Kudos to Neil Young for being innovative. It will be interesting to see how the idea is received by other artists. In another year, will you overhear one teenager asking another, "have you heard the new Hilary Duff novel?"

Perhaps the term "duet" will take on a new meaning. Consider the collaborations corporate chiefs could concoct: Marilyn Manson and Steven King; William Gibson and the Future Sound of London; Liz Phair and Candace Bushnell; Leonard Cohen and Elmore Leonard; Rudy Rucker and DJ Shadow. And if you could go back in time, or bridge eras, creating a "duet" without one or both artists: Louis L'Amour and Gene Autry; Yo-Yo Ma and Miyamoto Musashi.

It's the new turntablism.

Have You Heard the New Neil Young Novel?

Fuji: Images of Contemporary Japan
Topic: Arts 7:53 pm EDT, Oct 25, 2003

Stark, mysterious, potent, looming, seductive, beautiful, iconic Mount Fuji. Overcommercialized, stereotypical, omnipresent, overcrowded Mount Fuji.

Typically seen as a backdrop to Japanese life, Chris Steele-Perkins offers a different frame to Japan's magical mountain.

Mr. Steele-Perkins captures this collision of time -- the past rushing full force into the future -- from a careful outsider's view of Japanese society.

Fuji: Images of Contemporary Japan

Channeling Propellerheads on Kill Bill and Quicksilver
Topic: Arts 4:37 pm EDT, Oct 11, 2003

Quentin Tarantino and Neal Stephenson are birds of a feather.

Both are passionate about their work and conduct extensive research on the subject matter. The artists' latest efforts have been criticized for being overloaded with details -- some might say trivia -- that demonstrate their mastery of the literature. Their works are laced with references within references, including many so obscure that few in the audience are likely even to detect all of them, let alone trace them back to the source.

Each of these works is so large, so grand, so packed with detail, that the marketplace is unable to accommodate it all at one time. And so a story is broken into pieces, with the releases spaced apart in time, that the audience might take advantage of the intermission to savor the tasty bits of the first course while waiting in eager anticipation of the next.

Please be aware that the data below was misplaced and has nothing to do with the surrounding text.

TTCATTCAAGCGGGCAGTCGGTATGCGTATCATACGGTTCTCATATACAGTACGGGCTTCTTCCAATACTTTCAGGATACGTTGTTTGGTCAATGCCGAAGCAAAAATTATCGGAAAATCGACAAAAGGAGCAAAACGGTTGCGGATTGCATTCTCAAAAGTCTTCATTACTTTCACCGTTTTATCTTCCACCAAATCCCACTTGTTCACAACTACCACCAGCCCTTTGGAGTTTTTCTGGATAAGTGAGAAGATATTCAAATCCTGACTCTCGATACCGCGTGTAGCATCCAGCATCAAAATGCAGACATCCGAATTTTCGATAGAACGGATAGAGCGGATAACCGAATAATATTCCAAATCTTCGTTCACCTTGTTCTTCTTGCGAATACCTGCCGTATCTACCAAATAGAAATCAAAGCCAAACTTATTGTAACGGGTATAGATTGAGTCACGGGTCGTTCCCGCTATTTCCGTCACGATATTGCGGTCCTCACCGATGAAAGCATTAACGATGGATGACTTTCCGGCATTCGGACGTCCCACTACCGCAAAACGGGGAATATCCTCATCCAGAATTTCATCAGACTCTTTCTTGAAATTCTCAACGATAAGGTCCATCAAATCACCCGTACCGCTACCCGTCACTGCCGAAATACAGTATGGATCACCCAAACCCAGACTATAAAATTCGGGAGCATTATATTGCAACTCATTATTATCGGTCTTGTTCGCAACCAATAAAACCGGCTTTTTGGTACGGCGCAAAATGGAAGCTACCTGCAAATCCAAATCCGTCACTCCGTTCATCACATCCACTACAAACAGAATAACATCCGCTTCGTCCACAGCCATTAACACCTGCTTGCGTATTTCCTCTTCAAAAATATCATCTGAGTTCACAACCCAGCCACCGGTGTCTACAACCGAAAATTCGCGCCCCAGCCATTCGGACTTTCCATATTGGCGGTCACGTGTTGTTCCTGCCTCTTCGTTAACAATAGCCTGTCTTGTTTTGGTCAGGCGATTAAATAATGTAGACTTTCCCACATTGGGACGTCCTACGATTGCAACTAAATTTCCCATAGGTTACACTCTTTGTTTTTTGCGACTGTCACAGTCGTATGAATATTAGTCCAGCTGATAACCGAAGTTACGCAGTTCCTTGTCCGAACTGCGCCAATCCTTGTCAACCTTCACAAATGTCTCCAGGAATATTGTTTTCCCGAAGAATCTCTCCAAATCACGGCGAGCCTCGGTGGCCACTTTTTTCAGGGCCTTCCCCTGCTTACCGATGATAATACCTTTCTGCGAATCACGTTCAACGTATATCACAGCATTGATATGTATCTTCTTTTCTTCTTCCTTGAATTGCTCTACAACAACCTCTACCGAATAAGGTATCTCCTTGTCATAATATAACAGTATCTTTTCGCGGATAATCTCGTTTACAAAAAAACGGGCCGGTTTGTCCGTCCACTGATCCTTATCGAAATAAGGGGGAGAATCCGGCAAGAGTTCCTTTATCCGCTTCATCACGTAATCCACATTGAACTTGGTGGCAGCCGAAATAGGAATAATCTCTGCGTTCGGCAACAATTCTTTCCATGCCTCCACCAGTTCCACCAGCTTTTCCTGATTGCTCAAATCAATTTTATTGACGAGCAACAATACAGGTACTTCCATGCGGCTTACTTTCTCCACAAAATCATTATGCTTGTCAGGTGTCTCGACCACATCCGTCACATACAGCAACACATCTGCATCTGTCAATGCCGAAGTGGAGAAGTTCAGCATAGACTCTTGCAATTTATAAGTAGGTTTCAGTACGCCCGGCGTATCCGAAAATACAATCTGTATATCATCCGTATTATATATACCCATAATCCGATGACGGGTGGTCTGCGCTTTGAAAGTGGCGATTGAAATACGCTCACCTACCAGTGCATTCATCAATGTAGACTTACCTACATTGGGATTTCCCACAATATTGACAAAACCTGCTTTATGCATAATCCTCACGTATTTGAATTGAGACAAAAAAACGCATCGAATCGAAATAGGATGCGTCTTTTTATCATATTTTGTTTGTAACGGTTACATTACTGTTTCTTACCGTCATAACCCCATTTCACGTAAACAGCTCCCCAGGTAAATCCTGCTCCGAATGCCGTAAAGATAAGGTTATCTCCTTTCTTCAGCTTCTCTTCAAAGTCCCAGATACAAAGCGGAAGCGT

Channeling Propellerheads on Kill Bill and Quicksilver

Before The Matrix, There was Only Meat
Topic: Arts 10:09 pm EDT, Jun  3, 2003

"They made the machines. That's what I'm trying to tell you. Meat made the machines."

"That's ridiculous. How can meat make a machine? You're asking me to believe in sentient meat."

"I'm not asking you, I'm telling you. These creatures are the only sentient race in that sector and they're made out of meat."

"Maybe they're like the orfolei. You know, a carbon-based intelligence that goes through a meat stage."

"Nope. They're born meat and they die meat. We studied them for several of their life spans, which didn't take long. Do you have any idea what's the life span of meat?"

Before The Matrix, There was Only Meat

The Poetry of D.H. Rumsfeld
Topic: Arts 12:09 am EST, Apr  3, 2003

Things will not be necessarily continuous.
The fact that they are something other than perfectly continuous
Ought not to be characterized as a pause.
There will be some things that people will see.
There will be some things that people won't see.
And life goes on.

The Poetry of D.H. Rumsfeld

Radebaugh: The Future We Were Promised
Topic: Arts 5:37 pm EST, Mar  1, 2003

Welcome to the exhibition of rediscovered works by the mid 20th century illustrator A.C. Radebaugh.

A very cool exhibit, soon to open in Philadelphia, displaying lots of futuristic graphic artwork from the 1950s. Flying cars, urban airships docked at skyscrapers, and more. This stuff is almost propagandist in its technological optimism.

Radebaugh: The Future We Were Promised